The Case for Reflection: Do Respondents Really Have Well Articulated Preferences or Do They Need Time to Discuss and Reflect Before Making Their Health State Preference

Posted: 22 Jun 2007

See all articles by Suzanne Robinson

Suzanne Robinson

University of Birmingham

Stirling Bryan

University of Birmingham

Abstract

Objectives There is interest in health economics around the values people ascribe when undertaking health state valuation techniques such as the PTO and TTO techniques. Part of the debate is around the fact that people may not have well articulated values, especially given the complex task of health state valuation. There is growing concern that instant responses to a survey question do not reflect people's preferences as well as considered, reflective responses, and that the sharing of information, experience and deliberation may be a mechanism that allows respondents to make a more informed decision. This study explores the effect of discussion and deliberation on health state valuations elicited using PTO and TTO techniques.

Methods This study incorporated a planned health state valuation exercise which attempted to encourage reflection through a structured process of discussion in a group setting. Statistical analysis was undertaken to explore the difference between valuations elicited before and after discussion and deliberation. Following the planned health state valuation exercise respondents were asked to take part in a semi-structured interview. The interviews explored respondent's feelings with regard to the group process with particular focus on aspects of discussion and deliberation and its possible effects on their overall response.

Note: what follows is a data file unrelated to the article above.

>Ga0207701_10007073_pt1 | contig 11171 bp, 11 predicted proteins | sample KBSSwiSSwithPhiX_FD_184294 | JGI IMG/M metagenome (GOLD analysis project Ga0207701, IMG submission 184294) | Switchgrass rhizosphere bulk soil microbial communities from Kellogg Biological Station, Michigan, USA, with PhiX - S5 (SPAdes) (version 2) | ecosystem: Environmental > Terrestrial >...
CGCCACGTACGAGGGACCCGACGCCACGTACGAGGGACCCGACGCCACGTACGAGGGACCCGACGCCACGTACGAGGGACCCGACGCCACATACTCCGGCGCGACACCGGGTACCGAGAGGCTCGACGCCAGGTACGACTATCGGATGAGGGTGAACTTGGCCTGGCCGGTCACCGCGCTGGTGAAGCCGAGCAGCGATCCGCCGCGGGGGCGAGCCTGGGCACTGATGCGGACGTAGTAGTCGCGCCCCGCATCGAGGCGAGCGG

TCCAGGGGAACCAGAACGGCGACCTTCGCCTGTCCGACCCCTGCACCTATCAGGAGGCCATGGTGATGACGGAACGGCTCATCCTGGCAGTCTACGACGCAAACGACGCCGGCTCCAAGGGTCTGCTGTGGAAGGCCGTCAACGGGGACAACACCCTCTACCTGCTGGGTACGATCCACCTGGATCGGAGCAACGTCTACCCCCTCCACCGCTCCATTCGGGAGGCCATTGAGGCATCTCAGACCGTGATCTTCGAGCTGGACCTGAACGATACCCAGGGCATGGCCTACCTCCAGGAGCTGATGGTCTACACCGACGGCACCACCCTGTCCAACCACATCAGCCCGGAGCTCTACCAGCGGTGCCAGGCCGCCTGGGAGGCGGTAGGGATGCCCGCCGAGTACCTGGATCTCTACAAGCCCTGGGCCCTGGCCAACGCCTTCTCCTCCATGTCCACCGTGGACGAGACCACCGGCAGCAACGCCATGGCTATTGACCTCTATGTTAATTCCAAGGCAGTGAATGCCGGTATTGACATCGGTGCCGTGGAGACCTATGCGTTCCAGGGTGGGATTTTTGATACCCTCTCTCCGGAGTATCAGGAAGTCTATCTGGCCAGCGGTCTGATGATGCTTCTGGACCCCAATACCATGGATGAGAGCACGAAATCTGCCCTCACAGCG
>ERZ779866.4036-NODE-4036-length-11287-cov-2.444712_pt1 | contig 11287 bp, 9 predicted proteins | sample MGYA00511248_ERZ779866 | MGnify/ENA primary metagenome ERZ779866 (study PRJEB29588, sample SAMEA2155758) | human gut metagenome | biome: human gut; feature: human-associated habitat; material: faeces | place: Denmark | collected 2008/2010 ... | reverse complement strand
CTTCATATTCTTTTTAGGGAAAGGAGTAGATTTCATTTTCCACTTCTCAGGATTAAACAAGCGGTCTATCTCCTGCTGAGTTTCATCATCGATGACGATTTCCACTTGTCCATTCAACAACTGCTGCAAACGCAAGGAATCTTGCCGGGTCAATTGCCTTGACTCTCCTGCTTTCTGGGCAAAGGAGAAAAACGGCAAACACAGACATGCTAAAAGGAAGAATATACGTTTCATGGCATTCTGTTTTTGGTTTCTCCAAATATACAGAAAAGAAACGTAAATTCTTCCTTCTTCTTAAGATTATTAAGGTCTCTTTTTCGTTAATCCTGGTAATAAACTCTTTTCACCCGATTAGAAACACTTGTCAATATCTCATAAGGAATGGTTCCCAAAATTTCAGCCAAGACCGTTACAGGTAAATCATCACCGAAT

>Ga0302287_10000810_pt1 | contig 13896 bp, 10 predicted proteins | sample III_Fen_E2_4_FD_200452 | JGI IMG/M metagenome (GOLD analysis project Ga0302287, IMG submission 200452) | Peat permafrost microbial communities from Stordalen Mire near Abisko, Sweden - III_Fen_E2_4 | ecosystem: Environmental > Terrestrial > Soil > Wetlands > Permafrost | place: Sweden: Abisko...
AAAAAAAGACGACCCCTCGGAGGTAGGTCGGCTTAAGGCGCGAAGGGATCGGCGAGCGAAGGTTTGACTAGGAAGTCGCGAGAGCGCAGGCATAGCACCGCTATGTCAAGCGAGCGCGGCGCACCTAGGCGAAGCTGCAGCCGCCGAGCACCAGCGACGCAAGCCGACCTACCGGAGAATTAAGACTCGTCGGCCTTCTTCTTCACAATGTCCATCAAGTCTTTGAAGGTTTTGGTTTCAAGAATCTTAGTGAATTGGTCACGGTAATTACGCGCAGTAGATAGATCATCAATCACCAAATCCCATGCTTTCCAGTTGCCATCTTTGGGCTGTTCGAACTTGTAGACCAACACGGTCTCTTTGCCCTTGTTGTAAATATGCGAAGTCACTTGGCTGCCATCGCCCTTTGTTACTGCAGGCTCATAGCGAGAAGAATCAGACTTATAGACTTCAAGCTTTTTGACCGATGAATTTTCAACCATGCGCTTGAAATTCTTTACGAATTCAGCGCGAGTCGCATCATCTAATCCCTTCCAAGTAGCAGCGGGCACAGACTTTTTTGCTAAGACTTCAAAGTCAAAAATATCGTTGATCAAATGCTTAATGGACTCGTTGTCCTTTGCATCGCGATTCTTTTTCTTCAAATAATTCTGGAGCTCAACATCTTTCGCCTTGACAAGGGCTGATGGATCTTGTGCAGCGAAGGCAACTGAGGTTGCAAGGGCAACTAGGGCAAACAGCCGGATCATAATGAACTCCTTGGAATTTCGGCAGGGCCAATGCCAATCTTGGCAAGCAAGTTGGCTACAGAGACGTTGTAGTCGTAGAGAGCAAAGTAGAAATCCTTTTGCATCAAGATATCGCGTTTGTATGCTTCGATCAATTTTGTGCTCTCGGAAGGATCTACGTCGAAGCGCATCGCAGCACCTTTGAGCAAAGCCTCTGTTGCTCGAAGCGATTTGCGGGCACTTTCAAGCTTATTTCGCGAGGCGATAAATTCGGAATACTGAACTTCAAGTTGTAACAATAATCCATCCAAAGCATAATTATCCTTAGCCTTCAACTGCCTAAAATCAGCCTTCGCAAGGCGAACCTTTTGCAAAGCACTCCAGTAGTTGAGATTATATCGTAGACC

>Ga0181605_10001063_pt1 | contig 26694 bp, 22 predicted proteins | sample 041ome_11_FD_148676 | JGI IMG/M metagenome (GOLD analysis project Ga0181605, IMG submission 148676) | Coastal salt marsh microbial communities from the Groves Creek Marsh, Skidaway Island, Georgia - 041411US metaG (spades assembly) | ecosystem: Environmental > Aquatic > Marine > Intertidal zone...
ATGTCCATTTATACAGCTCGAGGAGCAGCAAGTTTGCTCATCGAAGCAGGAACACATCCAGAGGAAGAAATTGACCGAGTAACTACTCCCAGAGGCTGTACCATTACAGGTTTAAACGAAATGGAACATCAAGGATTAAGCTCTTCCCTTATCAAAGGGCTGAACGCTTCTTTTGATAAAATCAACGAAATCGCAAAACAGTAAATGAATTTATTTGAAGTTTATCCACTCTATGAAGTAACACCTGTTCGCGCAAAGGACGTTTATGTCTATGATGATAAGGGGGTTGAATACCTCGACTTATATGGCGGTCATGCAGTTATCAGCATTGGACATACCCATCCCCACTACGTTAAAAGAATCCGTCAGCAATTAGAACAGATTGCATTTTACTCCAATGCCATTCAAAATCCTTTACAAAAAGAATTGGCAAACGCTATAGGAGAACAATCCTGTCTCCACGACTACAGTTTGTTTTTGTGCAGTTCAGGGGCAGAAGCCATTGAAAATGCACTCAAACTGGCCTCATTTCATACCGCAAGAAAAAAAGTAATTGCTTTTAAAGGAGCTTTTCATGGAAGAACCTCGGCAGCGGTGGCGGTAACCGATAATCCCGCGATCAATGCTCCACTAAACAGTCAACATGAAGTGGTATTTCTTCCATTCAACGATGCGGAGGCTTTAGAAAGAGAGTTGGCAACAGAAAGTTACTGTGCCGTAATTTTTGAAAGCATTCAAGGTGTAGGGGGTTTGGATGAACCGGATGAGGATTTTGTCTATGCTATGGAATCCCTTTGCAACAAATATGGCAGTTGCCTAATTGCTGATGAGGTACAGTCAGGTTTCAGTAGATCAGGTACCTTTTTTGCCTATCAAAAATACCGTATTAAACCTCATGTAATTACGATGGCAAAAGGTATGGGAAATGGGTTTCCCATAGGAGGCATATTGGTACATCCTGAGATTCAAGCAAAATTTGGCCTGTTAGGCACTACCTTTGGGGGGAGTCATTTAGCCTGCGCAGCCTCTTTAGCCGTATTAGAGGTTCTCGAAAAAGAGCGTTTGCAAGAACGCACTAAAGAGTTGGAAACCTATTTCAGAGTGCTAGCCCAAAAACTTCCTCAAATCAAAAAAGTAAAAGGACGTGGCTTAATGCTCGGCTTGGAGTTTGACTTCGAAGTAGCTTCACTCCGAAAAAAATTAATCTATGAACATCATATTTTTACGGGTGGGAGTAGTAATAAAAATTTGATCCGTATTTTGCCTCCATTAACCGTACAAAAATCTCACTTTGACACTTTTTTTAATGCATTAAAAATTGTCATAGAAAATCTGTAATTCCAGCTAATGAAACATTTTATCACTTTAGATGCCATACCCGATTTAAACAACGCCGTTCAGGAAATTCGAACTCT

Results The process is evaluated in terms of the number of people who changed responses following discussion, and the impact of the change on the aggregated health state valuation. A total of 450 individual utility weights were elicited for both PTO and TTO techniques. Following discussion and deliberation a total of 60% of respondents changed at least one utility weight for PTO and 34% for TTO. This had an effect on the aggregated utility weight for some health states but not all. The interview data collected as part of this study suggested that individuals may not have well articulated views and that respondents valued both the opportunity to discuss their views with others and the time to reflect on their own and others responses to the questions.

Conclusions A structured process of group discussion resulted in some individuals changing their responses. Whilst change in itself is a poor measure of reflection the qualitative analysis suggests that changes in responses were due to respondents having time to reflect and articulate their valuations. This study challenges some of the notions around the theory and process of preference elicitation.

Keywords: Health state valutation, discussion and deliberation

Suggested Citation

Robinson, Suzanne and Bryan, Stirling, The Case for Reflection: Do Respondents Really Have Well Articulated Preferences or Do They Need Time to Discuss and Reflect Before Making Their Health State Preference. iHEA 2007 6th World Congress: Explorations in Health Economics Paper. Available at SSRN: https://ssrn.com/abstract=995544

Suzanne Robinson (Contact Author)

University of Birmingham ( email )

Birmingham B15 2TT, Birmingham B15 2TT
United Kingdom

Stirling Bryan

University of Birmingham ( email )

Edgbaston, Birmingham B15 2TT
United Kingdom

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